When Your Business Competes In Price, Advertising

December 19, 2007 by Joe Ponzio

The retail sector has been getting crushed lately. Though that breeds panic in most, it presents wonderful buying opportunities for long-term investors. Let me preface with this: I have heard it grouped in the same conversation with sub-prime loans. Are we really to believe that people will stop shopping? Can we compare that to banks lending money to people who can’t pay?

But I digress. Let’s take a look at a business that seems underpriced, but may not be a buy just the same – even if it is down 75% for the year.

Tuesday Morning Corporation (TUES). Through their 800+ stores, they are a “closeout retailer of upscale home furnishings, housewares, gifts and related items in the United States” (according to their most recent Form 10-K/T. Best I can tell, it appears as though TUES takes the products that other retailers no longer want to carry and sells them for 50%-80% off.

In reality, I think it is a great business model. In my humble opinion, I believe that there are enough people in the US that would want nice things but are willing to wait until after they are no longer on the cutting-edge of fashion or design and are selling at 50% off. Does a coffee maker ever really go out of style?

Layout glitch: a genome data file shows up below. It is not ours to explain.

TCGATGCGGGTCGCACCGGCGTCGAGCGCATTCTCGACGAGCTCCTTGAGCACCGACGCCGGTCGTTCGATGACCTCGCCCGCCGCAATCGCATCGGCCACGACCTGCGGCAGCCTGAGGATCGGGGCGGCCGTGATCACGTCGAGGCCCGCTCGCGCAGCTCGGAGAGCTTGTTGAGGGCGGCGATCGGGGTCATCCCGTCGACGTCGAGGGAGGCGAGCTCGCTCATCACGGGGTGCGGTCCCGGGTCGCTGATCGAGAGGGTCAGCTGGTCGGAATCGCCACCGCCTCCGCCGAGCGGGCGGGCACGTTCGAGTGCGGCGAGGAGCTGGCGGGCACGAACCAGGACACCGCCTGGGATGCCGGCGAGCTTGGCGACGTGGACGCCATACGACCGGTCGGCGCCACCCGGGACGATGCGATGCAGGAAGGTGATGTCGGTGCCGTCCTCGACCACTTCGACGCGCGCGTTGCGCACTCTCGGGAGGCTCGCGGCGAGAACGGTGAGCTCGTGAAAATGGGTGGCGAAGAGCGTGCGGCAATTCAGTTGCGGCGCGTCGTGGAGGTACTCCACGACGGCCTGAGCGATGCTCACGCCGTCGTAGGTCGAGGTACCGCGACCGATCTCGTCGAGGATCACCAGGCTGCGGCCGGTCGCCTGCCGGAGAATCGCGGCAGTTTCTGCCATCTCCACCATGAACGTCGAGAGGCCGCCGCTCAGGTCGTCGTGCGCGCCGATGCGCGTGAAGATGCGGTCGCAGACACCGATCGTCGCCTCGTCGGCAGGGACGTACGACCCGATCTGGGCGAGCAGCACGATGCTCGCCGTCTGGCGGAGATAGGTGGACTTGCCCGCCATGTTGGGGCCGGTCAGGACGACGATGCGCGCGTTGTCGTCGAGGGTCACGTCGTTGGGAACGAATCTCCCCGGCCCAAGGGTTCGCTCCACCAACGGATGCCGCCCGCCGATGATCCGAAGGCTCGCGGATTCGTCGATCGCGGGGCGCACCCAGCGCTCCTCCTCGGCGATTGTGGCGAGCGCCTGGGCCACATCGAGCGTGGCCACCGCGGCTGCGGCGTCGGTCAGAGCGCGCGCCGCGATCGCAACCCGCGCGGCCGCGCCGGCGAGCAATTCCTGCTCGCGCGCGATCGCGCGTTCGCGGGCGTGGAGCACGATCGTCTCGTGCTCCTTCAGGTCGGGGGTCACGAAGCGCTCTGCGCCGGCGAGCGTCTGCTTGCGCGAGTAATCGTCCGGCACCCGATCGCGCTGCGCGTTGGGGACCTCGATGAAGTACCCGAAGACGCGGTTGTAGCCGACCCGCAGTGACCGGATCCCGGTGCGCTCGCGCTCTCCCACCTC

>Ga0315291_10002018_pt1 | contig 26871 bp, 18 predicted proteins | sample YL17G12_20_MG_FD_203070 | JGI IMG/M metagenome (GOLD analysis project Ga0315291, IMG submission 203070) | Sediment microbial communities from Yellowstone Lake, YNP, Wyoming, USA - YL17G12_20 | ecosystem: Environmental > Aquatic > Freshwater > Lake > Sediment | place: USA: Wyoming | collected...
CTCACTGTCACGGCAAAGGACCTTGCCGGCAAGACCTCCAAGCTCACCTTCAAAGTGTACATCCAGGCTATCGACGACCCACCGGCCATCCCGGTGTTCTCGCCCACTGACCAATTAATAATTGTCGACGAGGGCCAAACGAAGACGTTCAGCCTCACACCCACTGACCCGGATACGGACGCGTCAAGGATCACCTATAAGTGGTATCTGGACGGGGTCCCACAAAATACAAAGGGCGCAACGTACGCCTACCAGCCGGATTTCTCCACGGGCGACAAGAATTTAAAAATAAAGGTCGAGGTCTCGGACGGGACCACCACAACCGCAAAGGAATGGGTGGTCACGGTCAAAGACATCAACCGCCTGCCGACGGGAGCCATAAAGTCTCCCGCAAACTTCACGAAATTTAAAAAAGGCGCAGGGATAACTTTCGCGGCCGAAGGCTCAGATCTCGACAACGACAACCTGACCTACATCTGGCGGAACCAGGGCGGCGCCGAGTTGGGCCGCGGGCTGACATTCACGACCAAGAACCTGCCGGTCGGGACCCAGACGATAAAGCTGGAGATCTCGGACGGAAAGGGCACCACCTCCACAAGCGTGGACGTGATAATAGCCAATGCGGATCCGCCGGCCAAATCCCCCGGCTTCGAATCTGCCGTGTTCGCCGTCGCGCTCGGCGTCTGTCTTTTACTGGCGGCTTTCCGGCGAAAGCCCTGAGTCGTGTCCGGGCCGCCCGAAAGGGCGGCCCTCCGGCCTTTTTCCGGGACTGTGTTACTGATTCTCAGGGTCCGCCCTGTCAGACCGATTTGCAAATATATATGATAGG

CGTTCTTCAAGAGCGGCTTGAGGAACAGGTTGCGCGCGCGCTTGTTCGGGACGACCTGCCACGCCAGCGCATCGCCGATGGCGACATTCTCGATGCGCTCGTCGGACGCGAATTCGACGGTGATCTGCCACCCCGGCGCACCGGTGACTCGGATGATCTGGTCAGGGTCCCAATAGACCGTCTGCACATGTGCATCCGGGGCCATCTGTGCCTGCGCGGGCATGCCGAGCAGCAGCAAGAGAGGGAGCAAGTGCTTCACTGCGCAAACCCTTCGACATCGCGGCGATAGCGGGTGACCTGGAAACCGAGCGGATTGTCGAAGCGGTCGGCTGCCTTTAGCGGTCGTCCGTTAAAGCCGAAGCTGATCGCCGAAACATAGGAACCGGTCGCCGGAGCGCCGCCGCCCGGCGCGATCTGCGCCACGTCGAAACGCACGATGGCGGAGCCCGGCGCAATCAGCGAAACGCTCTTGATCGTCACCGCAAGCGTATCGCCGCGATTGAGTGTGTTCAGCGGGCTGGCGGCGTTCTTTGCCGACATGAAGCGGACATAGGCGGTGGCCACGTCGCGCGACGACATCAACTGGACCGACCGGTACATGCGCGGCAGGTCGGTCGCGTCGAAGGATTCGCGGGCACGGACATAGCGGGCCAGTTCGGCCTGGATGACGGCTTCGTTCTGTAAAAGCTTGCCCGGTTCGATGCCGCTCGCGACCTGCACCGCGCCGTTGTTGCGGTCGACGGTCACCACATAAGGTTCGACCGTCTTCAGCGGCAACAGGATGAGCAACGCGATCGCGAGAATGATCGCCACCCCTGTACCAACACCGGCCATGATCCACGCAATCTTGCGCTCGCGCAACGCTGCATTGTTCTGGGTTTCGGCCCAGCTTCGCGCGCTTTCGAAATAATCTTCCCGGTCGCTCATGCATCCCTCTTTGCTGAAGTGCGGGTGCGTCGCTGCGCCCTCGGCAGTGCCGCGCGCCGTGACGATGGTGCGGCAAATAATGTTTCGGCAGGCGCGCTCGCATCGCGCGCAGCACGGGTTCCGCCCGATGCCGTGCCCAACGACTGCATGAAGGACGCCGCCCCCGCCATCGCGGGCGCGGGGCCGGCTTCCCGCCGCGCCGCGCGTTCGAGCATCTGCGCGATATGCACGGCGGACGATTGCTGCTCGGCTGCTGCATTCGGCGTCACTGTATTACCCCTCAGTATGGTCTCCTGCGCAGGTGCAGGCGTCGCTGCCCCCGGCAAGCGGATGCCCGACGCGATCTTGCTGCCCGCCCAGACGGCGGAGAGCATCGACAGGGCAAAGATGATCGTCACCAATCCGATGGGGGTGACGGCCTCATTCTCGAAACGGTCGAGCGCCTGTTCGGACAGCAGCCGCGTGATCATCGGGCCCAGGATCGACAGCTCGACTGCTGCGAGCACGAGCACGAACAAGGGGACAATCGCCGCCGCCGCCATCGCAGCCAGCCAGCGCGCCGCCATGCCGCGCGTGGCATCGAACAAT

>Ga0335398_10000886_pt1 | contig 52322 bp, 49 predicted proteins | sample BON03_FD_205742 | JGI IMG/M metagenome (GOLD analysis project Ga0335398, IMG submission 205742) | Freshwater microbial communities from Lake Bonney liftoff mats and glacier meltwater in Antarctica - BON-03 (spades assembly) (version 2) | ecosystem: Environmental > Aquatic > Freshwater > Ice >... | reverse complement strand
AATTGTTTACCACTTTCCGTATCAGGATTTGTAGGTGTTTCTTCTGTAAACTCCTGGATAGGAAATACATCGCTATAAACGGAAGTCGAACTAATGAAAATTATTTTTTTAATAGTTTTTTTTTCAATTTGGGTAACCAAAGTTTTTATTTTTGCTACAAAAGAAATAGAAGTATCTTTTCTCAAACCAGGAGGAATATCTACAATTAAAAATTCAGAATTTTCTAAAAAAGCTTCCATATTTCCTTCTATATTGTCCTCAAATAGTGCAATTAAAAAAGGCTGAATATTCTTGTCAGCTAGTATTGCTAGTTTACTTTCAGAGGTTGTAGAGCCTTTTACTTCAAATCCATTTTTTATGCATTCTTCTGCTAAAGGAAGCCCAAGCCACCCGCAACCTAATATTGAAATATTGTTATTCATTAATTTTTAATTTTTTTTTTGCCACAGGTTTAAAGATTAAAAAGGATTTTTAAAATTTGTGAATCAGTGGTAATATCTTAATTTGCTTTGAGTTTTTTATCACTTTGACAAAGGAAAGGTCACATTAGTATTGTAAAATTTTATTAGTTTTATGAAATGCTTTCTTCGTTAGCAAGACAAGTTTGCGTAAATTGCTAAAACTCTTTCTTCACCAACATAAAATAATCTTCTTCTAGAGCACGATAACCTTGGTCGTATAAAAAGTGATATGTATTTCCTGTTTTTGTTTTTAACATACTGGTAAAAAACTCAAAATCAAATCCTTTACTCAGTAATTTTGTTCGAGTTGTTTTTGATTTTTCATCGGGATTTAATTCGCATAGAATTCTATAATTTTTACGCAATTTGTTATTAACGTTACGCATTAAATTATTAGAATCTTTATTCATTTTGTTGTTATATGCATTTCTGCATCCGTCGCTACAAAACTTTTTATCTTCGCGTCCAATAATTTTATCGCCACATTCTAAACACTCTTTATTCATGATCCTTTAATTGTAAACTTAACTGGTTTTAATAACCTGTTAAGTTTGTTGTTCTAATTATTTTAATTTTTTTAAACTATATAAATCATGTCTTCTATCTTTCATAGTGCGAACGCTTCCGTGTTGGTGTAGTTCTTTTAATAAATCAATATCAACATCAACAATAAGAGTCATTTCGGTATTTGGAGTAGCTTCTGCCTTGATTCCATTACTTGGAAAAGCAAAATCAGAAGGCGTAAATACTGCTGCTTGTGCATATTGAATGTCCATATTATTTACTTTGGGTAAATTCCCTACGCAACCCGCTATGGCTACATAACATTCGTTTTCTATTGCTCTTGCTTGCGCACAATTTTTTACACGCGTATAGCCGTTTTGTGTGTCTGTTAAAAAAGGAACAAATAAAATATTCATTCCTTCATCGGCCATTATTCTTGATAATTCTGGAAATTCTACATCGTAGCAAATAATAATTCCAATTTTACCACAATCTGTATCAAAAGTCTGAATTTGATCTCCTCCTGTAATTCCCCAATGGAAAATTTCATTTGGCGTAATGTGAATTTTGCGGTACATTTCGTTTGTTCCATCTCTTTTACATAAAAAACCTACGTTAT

Still, a great business model doesn’t always make for a great business. Here are some of the problems that I see in Tuesday Morning Corporation.

Competition

“We believe the principal factors by which we compete are price and product offering.” When a business has to be the cheapest provider in order to get the business, it will likely be forced to choose between growth and survival. How can it comfortably allocate its $11.9 million of cash if it may be forced to slash prices (and revenue) on a whim?

Key Operating Strengths